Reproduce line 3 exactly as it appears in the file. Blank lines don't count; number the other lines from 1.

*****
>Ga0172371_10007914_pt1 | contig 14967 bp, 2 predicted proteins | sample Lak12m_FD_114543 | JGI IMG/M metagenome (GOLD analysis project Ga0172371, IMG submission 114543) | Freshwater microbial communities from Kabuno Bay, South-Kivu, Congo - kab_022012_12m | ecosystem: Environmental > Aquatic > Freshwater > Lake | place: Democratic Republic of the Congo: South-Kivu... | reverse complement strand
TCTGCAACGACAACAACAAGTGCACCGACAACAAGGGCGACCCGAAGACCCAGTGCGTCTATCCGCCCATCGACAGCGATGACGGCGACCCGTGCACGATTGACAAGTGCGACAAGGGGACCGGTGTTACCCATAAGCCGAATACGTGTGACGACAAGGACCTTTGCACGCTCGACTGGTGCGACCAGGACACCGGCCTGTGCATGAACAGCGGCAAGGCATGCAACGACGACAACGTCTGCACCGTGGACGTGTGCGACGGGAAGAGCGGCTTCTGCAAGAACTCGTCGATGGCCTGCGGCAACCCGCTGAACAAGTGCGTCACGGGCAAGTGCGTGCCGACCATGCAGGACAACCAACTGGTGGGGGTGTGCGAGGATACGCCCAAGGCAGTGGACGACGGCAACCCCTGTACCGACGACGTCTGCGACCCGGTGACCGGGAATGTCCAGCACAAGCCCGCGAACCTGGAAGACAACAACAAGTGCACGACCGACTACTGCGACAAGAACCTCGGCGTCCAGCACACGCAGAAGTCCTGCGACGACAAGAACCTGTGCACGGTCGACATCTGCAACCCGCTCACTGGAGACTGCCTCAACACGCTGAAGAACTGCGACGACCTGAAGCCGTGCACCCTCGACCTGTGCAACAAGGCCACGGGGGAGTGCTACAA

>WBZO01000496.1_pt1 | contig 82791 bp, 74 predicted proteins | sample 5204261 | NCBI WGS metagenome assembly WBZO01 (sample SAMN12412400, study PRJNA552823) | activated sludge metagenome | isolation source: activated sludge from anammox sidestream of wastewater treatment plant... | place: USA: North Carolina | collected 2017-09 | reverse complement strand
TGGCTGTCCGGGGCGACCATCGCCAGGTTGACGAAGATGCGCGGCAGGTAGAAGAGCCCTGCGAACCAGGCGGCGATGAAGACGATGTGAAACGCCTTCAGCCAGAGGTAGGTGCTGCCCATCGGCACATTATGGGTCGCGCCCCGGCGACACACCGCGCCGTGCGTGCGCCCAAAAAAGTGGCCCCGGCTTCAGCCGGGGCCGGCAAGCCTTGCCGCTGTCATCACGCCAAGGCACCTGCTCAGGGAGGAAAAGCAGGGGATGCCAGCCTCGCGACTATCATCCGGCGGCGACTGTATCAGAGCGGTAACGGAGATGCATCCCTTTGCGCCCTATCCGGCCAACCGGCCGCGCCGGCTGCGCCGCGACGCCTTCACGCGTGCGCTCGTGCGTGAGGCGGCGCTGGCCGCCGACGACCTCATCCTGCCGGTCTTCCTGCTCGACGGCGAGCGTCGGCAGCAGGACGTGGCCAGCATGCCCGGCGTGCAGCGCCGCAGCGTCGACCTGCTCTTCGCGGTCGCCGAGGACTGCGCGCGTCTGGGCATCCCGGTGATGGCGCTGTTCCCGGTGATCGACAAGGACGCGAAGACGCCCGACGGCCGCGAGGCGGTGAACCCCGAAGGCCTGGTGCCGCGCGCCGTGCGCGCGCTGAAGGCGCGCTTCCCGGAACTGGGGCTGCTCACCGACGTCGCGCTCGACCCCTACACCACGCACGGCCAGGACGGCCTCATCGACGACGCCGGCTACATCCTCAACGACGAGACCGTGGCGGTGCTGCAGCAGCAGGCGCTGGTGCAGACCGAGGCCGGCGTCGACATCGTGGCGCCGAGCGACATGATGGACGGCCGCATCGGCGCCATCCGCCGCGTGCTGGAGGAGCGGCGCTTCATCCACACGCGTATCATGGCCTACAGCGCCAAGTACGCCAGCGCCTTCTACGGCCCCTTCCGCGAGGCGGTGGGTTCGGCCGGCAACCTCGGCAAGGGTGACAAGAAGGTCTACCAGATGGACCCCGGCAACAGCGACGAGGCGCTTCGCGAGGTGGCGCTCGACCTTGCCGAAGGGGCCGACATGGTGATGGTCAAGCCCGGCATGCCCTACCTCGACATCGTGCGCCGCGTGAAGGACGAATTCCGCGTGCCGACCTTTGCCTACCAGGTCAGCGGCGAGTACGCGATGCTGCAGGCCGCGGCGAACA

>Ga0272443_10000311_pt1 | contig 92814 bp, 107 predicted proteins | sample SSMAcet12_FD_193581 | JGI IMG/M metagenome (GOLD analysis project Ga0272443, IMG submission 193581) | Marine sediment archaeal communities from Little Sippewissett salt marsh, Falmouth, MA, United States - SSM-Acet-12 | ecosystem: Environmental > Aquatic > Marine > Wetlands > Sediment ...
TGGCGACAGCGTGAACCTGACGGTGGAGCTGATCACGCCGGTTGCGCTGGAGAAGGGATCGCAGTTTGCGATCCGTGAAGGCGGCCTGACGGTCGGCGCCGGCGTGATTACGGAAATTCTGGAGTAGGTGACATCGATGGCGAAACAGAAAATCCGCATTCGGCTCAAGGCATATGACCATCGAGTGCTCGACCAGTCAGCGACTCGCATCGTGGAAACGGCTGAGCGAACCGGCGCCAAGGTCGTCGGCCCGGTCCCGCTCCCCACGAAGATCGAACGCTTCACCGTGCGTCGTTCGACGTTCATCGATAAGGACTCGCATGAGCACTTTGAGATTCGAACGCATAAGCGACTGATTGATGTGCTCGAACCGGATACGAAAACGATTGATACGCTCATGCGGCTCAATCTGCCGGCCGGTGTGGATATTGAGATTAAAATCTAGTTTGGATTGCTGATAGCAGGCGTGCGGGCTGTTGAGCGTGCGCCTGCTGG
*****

>WBZO01000496.1_pt1 | contig 82791 bp, 74 predicted proteins | sample 5204261 | NCBI WGS metagenome assembly WBZO01 (sample SAMN12412400, study PRJNA552823) | activated sludge metagenome | isolation source: activated sludge from anammox sidestream of wastewater treatment plant... | place: USA: North Carolina | collected 2017-09 | reverse complement strand